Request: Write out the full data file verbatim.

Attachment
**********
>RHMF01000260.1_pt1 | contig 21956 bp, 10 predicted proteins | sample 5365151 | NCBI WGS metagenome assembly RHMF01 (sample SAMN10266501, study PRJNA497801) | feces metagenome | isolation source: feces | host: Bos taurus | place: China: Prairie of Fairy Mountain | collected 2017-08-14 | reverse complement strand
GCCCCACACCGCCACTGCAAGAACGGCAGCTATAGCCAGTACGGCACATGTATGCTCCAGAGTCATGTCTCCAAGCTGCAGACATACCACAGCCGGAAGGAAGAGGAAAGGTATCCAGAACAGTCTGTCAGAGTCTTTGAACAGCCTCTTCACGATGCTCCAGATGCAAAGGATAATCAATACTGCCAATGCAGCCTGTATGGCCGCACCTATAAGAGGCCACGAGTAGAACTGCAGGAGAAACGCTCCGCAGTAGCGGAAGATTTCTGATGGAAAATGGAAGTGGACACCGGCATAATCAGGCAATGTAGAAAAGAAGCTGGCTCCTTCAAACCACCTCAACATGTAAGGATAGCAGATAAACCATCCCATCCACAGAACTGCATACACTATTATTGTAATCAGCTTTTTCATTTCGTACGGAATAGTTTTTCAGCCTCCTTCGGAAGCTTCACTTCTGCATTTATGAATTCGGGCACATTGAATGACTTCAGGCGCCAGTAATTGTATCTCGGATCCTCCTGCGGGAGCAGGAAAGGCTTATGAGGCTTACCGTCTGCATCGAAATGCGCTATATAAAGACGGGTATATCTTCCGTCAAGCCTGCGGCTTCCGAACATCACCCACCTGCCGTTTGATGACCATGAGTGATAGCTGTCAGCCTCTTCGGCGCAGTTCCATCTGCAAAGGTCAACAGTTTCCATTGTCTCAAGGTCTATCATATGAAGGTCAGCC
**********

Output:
>RHMF01000260.1_pt1 | contig 21956 bp, 10 predicted proteins | sample 5365151 | NCBI WGS metagenome assembly RHMF01 (sample SAMN10266501, study PRJNA497801) | feces metagenome | isolation source: feces | host: Bos taurus | place: China: Prairie of Fairy Mountain | collected 2017-08-14 | reverse complement strand
GCCCCACACCGCCACTGCAAGAACGGCAGCTATAGCCAGTACGGCACATGTATGCTCCAGAGTCATGTCTCCAAGCTGCAGACATACCACAGCCGGAAGGAAGAGGAAAGGTATCCAGAACAGTCTGTCAGAGTCTTTGAACAGCCTCTTCACGATGCTCCAGATGCAAAGGATAATCAATACTGCCAATGCAGCCTGTATGGCCGCACCTATAAGAGGCCACGAGTAGAACTGCAGGAGAAACGCTCCGCAGTAGCGGAAGATTTCTGATGGAAAATGGAAGTGGACACCGGCATAATCAGGCAATGTAGAAAAGAAGCTGGCTCCTTCAAACCACCTCAACATGTAAGGATAGCAGATAAACCATCCCATCCACAGAACTGCATACACTATTATTGTAATCAGCTTTTTCATTTCGTACGGAATAGTTTTTCAGCCTCCTTCGGAAGCTTCACTTCTGCATTTATGAATTCGGGCACATTGAATGACTTCAGGCGCCAGTAATTGTATCTCGGATCCTCCTGCGGGAGCAGGAAAGGCTTATGAGGCTTACCGTCTGCATCGAAATGCGCTATATAAAGACGGGTATATCTTCCGTCAAGCCTGCGGCTTCCGAACATCACCCACCTGCCGTTTGATGACCATGAGTGATAGCTGTCAGCCTCTTCGGCGCAGTTCCATCTGCAAAGGTCAACAGTTTCCATTGTCTCAAGGTCTATCATATGAAGGTCAGCC